P2.79 The role of heterogeneous freezing in cirrus formation: new model sensitivity studies

Wednesday, 30 June 2010
Exhibit Hall (DoubleTree by Hilton Portland)
Martina Krämer, Forschungszentrum Jülich, Jülich, Germany; and M. Hildebrandt

The microphysical characteristics of cirrus clouds, which are responsible for their radiative properties, are determined principally in the cloud formation stage by the freezing mechanism. Studies by Gierens (2003) and Kärcher and Lohmann (2003) concluded that homogeneous ice nucleation of liquid aerosol particles dominates the ice cloud formation process in regions with vertical air motions stronger than 20-30 cm/s and that heterogeneous freezing initiated by solid ice nuclei (IN) plays a role only in situations with lower updrafts. Since the ice crystal concentrations produced by the homogeneous freezing process are independent of the number and chemistry of the precursor liquid aerosol particles for most atmospheric relevant conditions, it is believed that the indirect aerosol effect on cirrus clouds is only small, i.e. anthropogenic activities does not greatly influence the occurrence and radiative properties of cirrus clouds. In our modelling study, the influence of heterogeneous freezing on the ice crystal number and size of developing cirrus clouds has been newly evaluated by extensive model simulations using the detailed microphysical box model MAID (Bunz et al., 2008). MAID includes heterogeneous as well as homogeneous ice formation and, as a new feature, freezing thresholds for different types of IN.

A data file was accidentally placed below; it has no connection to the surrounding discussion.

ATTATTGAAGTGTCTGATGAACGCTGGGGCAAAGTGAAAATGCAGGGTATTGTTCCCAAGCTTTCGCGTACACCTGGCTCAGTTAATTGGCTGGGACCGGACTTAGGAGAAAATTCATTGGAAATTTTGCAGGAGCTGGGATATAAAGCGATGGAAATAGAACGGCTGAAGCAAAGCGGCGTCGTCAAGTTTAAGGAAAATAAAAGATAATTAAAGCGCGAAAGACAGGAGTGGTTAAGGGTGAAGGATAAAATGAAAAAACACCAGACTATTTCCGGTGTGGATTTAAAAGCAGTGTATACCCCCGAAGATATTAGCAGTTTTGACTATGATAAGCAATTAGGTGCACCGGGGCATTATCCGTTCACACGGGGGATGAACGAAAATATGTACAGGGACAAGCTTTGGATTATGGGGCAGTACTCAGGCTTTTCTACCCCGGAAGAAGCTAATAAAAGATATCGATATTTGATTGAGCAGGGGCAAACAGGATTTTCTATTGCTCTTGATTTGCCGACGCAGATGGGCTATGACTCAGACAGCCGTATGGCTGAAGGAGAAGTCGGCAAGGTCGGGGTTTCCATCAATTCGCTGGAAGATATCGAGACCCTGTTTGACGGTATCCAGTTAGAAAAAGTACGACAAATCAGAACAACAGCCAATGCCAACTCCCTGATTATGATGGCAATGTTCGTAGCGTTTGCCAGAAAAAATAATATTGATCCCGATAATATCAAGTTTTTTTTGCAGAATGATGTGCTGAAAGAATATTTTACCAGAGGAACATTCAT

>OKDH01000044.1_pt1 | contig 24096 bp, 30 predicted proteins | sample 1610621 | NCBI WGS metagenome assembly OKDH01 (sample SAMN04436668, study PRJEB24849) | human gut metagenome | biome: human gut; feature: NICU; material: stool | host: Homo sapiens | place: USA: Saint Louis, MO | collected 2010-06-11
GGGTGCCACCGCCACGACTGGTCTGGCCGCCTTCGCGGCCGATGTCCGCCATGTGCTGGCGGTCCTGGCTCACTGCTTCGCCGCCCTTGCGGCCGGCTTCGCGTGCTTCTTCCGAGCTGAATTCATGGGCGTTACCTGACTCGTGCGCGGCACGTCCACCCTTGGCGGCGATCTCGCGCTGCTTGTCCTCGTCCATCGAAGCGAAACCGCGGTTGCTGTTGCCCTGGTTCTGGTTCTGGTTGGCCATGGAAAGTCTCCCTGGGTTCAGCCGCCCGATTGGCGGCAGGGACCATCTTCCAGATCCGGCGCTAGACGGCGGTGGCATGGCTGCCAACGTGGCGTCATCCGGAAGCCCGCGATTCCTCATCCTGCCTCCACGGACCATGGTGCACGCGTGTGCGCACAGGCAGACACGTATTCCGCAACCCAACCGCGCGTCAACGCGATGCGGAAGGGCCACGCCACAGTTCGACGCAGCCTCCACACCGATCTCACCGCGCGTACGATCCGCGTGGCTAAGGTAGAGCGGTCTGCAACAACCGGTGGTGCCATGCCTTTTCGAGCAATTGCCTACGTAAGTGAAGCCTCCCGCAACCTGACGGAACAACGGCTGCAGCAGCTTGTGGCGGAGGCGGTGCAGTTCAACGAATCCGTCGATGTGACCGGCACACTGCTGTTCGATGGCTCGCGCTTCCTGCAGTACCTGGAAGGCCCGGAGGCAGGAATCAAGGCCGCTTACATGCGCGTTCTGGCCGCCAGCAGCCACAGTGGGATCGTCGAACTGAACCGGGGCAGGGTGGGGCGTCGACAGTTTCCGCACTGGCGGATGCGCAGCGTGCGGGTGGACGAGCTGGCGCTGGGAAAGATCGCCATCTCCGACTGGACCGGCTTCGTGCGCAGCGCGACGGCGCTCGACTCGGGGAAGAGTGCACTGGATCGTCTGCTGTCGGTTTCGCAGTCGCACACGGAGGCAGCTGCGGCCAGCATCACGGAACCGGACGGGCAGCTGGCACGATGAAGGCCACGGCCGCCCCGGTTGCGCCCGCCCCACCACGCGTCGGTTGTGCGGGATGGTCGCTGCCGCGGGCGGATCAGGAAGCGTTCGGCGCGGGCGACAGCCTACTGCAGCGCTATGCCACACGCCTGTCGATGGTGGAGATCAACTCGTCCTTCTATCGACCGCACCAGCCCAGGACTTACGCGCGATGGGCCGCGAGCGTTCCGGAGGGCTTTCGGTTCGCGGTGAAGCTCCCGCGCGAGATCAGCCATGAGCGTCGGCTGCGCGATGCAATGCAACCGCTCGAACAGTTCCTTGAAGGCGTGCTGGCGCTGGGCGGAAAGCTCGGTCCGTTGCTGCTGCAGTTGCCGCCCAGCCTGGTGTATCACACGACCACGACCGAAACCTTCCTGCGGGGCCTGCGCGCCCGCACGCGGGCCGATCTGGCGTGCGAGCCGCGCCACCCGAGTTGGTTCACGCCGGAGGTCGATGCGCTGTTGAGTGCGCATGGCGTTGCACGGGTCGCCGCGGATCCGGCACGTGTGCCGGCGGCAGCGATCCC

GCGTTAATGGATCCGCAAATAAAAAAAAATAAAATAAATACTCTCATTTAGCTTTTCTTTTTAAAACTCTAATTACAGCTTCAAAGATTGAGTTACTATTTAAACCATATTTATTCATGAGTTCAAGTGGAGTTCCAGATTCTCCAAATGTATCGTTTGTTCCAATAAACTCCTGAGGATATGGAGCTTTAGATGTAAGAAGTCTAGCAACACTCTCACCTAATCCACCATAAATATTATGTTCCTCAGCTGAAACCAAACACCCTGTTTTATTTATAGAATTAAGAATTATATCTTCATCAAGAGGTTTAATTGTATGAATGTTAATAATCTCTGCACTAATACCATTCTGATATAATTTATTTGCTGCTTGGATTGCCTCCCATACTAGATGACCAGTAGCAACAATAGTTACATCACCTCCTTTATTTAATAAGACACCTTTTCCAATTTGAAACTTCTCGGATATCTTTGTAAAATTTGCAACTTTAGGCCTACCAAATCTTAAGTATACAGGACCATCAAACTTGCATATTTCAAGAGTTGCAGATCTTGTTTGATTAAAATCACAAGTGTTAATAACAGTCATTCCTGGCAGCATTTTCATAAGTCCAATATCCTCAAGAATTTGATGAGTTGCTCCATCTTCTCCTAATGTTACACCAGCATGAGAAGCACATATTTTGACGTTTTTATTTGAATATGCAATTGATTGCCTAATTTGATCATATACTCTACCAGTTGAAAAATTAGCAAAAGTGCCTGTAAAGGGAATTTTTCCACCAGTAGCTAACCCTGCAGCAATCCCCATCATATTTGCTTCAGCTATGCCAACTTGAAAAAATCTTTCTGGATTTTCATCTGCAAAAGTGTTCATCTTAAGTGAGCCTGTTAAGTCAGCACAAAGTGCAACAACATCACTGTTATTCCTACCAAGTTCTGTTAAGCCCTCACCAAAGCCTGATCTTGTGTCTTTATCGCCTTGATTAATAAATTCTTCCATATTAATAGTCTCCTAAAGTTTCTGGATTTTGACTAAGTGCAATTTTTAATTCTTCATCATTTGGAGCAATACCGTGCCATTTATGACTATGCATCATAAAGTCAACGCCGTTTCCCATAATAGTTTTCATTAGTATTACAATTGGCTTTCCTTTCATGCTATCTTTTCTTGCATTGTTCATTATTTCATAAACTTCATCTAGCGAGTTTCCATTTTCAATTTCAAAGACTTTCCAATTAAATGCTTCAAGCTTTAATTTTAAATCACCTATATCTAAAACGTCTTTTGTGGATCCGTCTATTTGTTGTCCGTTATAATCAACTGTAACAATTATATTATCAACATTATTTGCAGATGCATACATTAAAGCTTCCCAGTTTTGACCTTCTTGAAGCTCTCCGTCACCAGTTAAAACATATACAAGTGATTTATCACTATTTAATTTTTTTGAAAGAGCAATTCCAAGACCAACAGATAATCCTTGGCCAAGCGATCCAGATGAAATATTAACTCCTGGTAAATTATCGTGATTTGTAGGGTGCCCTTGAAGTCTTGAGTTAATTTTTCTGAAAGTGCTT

Cirrus formation scenarios are simulated in the temperature range 185-240 K in 10 K steps. For each temperature, six different vertical velocities (~cooling rates) were assumed, ranging from 1 - 1000 cm/s. Thus, each scenario contains 36 model runs. A variety of scenarios are simulated by varying the number of heterogeneous ice nuclei (IN) between 0.001 and 0.2 cm-3 and by using high and low freezing thresholds, i.e. representative of coated soot and mineral dust particles. In addition, the simulations are performed for constant vertical velocities as well as for updrafts superimposed with temperature pertubations of 1 and 3 K, respectively.

Our simulations show that heterogeneous ice formation progressively influences the ice crystal concentrations up to updrafts of 100 cm/s and more, increasing with the IN number and with the temperature. Cirrus clouds with reduced ice concentrations form in most cases. Exceptions are situations with a high number of efficient IN in a small updraft, where the response changes and cirrus with a higher ice crystal number compared to homogeneous freezing form. Evaluation of the temperature of cirrus formation also show a dependence on the freezing mechanism: switching from homogeneous to heterogeneous freezing with a high freezing threshold increases the cirrus formation temperature by 1-2 K, while in cases of a lower freezing threshold ice is formed at 3-4 K higher temperatures.

Our findings clearly indicate an indirect aerosol effect on ice clouds: injection of IN into the regions of ice formation would lead to cirrus with microphysical properties influenced by the properties of the IN under most atmospheric conditions, and, in the case when IN efficiently nucleates ice, a higher coverage of cirrus clouds.

Bunz, H., Benz, S., Gensch, I., & Krämer, M. (2008): MAID: a model to simulate UT/LS aerosols and ice clouds, Envir. Res. Lett., 3, doi10.1088/17489326/3/3/035001.

Gierens, K. (2003): On the transition between heterogeneous and homogeneous freezing, Atmos. Chem. Phys., 3, 437-44.

Kärcher, B. & Lohmann, U. (2003): A parametrization of cirrus cloud formation: Heterogeneous freezing, J. Geophys. Res., 108,

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